The Law Society of Newfoundland and Labrador is responsible for the governance of the legal profession. Through the discipline process the Law Society investigates the professional conduct of its members. Conduct is reviewed in accordance with standards of ethical practice prescribed by the Law Society Act, 1999 (the Act), the Law Society Rules and the Code of Professional Conduct. The Law Society does not provide legal representation or advice to the public. The discipline process does not provide a mechanism to revise or reduce a lawyer’s statement of account nor change the decision of a Court or tribunal.
Allegation and conduct deserving of sanction have statutory definitions as prescribed by the Law Society Act, 1999.
(i) "allegation" means a written document alleging that a lawyer has engaged in conduct deserving of sanction
(ii) "conduct deserving of sanction" includes professional misconduct, failure to maintain the standards of practice, conduct unbecoming a member of the Society, acting in breach of the Law Society Act, 1999 or the Law Society Rules or failing to adhere to the Code of Professional Conduct.
When correspondence is received from someone who is not or has not been a client of the lawyer, the Law Society’s Third Party allegation Policy may apply. Under this policy the allegation is reviewed on the basis of the following five factors:
(i) whether it appears there is urgency to proceed with the investigation;
(ii) whether it appears a danger to the public interest would result if the investigation does not proceed in the normal course;
(iii) whether there are issues to be determined in the proceeding that may be prejudiced by the investigation;
(iv) whether it appears the delay would prejudice the discipline process; and
(v) whether it appears the allegation or its investigation is or may lead to an abuse of the discipline process.
Following this review, the Society may defer the investigation or decline to investigate a third-party allegation.
Allegations are addressed either through mediation or investigation. An allegation may only be mediated with the consent of the complainant and the lawyer. The mediator will be either, a representative of the Law Society, or a neutral third party. If the allegation is resolved through mediation the mediator confirms the resolution to the Society and the file is closed. allegations which are not successfully mediated are referred to the Complaints Authorization Committee.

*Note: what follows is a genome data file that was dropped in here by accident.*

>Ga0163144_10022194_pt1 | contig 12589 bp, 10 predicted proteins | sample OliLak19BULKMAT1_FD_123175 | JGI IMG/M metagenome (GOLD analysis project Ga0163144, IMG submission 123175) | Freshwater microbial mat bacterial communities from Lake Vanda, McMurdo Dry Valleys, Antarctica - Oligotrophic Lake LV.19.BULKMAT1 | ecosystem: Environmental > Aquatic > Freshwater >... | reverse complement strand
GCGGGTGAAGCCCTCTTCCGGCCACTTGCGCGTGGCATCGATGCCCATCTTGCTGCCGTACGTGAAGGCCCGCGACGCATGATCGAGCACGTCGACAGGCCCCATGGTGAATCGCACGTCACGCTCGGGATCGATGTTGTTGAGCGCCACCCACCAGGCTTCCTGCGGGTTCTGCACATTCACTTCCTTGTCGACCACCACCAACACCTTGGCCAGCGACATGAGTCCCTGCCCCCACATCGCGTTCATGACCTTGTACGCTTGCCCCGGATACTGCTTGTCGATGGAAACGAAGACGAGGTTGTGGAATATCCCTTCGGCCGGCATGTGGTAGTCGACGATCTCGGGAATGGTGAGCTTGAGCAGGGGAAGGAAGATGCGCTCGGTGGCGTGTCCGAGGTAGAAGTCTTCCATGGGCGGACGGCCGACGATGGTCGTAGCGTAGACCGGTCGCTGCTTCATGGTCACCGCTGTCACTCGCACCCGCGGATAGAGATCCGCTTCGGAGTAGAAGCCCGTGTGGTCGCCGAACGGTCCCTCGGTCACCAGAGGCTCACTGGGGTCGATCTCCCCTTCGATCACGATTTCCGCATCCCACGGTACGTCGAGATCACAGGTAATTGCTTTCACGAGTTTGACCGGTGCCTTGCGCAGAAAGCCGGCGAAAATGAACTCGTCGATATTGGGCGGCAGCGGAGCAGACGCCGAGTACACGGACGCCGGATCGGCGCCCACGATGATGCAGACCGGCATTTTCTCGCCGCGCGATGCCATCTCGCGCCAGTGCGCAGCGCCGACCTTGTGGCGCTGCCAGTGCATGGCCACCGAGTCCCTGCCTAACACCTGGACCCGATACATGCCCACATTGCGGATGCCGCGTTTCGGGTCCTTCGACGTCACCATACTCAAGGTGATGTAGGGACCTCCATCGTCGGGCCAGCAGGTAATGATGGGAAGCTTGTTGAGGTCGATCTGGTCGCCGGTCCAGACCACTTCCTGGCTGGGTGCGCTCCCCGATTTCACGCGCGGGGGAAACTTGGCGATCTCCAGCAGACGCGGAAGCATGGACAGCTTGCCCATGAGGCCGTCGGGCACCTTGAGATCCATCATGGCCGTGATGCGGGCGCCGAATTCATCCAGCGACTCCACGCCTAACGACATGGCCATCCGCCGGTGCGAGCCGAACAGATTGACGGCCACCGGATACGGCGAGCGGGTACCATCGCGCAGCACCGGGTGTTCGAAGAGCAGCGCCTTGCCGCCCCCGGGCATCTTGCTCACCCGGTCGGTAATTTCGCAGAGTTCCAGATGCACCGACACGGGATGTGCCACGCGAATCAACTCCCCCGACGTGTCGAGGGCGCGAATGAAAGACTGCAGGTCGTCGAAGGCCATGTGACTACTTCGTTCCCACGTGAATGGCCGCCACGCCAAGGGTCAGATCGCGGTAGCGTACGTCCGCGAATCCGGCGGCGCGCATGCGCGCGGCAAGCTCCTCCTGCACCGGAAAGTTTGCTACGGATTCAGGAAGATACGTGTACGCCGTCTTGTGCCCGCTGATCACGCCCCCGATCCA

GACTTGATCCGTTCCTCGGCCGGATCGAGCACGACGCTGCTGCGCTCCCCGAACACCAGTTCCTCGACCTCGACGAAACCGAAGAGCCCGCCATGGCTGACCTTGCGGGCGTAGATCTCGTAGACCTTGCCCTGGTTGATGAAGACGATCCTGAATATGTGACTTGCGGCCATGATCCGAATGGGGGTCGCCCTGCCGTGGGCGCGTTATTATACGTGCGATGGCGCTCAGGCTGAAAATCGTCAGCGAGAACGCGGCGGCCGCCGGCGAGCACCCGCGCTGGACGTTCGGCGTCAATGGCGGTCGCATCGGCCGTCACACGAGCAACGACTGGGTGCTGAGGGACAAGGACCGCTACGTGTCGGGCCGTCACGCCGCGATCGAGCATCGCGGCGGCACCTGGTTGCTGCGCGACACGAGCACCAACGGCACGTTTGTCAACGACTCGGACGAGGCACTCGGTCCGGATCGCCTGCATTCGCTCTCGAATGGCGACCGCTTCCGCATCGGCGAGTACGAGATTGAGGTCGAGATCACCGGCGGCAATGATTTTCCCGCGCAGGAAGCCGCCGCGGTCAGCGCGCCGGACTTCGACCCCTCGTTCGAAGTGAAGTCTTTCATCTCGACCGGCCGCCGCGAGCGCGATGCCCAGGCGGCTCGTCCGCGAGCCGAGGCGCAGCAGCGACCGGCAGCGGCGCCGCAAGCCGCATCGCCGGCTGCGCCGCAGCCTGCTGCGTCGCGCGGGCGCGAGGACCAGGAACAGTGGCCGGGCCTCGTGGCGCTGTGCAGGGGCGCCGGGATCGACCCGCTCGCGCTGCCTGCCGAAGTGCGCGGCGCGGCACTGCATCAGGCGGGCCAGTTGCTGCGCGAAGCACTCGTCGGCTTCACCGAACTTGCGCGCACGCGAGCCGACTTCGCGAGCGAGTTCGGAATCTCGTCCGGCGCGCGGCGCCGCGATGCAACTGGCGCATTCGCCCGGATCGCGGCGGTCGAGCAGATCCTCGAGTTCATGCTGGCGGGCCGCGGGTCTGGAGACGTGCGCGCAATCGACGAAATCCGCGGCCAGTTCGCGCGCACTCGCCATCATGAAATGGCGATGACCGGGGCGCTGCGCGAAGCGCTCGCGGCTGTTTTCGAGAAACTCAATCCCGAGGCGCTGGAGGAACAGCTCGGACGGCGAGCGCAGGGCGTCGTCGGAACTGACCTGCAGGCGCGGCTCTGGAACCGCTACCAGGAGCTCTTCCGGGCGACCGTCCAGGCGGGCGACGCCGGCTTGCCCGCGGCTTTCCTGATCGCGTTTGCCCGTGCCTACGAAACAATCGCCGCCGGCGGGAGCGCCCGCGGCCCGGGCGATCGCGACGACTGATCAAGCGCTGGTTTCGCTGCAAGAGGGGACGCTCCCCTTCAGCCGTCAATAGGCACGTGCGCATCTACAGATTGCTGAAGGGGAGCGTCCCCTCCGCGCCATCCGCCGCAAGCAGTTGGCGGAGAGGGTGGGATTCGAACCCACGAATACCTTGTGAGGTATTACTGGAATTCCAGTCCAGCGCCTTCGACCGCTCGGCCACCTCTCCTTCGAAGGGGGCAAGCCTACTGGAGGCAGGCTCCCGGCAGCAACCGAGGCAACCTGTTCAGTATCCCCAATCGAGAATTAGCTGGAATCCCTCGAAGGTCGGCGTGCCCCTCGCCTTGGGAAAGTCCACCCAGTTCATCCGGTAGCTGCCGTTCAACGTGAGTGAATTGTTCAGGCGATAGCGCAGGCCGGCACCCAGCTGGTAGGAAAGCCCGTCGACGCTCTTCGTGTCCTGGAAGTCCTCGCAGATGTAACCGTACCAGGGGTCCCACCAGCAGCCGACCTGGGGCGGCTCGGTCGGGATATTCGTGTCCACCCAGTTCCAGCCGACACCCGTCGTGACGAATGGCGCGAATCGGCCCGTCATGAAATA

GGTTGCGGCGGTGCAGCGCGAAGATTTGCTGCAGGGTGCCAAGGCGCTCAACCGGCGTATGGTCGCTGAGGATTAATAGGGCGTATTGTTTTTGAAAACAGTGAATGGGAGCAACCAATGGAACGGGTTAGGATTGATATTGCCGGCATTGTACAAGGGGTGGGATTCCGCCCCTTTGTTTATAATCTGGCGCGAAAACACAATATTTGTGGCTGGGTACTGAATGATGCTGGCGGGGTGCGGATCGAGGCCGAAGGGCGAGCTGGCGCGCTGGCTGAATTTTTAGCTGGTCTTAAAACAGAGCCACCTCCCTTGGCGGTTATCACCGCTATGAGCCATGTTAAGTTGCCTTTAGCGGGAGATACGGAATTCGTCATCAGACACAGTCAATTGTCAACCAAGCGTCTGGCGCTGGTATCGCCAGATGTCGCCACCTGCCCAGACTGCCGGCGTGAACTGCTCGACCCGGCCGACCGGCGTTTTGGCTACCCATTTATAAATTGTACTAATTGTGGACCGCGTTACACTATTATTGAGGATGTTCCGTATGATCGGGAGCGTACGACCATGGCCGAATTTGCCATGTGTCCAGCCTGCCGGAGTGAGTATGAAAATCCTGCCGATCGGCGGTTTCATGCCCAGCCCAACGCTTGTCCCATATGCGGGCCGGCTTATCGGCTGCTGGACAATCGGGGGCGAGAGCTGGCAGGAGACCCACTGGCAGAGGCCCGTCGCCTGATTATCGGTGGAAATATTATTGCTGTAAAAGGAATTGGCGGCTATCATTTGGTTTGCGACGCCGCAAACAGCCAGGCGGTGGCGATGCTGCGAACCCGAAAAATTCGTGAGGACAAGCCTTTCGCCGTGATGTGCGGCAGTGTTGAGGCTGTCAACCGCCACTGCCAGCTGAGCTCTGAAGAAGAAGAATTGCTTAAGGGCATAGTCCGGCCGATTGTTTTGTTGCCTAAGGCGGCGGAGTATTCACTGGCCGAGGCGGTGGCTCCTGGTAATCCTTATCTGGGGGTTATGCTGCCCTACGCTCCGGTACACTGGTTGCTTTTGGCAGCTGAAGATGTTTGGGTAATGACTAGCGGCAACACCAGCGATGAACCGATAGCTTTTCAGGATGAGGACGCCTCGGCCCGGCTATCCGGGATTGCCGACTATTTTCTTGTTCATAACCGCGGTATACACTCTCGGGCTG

Investigations are conducted through the Legal Director’s office. The letter of complaint is forwarded to the lawyer for a response. The Law Society Rules prescribe that the lawyer must respond and cooperate with the investigation. The lawyer’s response may be provided to the complainant with a request for further comment or information.
The Complaints Authorization Committee, a statutory committee comprised of two lawyers and a public representative all of whom are Benchers of the Law Society, reviews the allegation to determine whether there are reasonable grounds to believe that the lawyer has engaged in conduct deserving of sanction. If the answer is no, then the Complaints Authorization Committee will dismiss the allegation. The Act prescribes that a complainant whose allegation is dismissed by the Complaints Authorization Committee, may file a notice of appeal, within 30 days, with the Registrar of the Supreme Court.
When the Complaints Authorization Committee’s opinion is that there are reasonable grounds to believe that the lawyer has engaged in conduct deserving of sanction, there are two results:
(i) the allegation is considered as constituting a Complaint; and
(ii) the Complaints Authorization Committee may issue a letter of counsel or a letter of caution to the lawyer, or instruct the Vice-President to file the Complaint against the lawyer and refer it to the Disciplinary Panel.
Counsel is advice. Caution is a warning. Both are intended to assist the lawyer in his or her future conduct. A finding of guilt has not been made against the lawyer because a finding of guilt could only be made following a Hearing.
Following the referral of the Complaint to the Disciplinary Panel, the Law Society retains a solicitor to proceed with the Complaint on its behalf. The Complaint is heard by an Adjudication Tribunal comprised of two lawyers and a public representative, all of whom are members of the Disciplinary Panel. The person who brought the allegation to the Law Society’s attention may be called as a witness on behalf of the Law Society. However, a Complaint may proceed by an Agreed Statement of Facts and it may not be necessary to require evidence from a witness.
Sections 46, 47, 48, 49 and 50 of the Act prescribe the Hearing process. At the conclusion of the Hearing the Adjudication Tribunal decides whether or not the lawyer is guilty of conduct deserving of sanction. If the Adjudication Tribunal decides that the lawyer is not guilty it shall dismiss the Complaint. If there is a finding of guilt the Adjudication Tribunal may take a number of disciplinary actions including the following:
(i) reprimand the lawyer,
(ii) order that the lawyer be suspended for a period of time, or
(iii) order the lawyer be disbarred.
The Act prescribes that the Society or the respondent (the lawyer against whom the Complaint is made) may appeal the Adjudication Tribunal’s Decision or Order to the Supreme Court, Trial Division.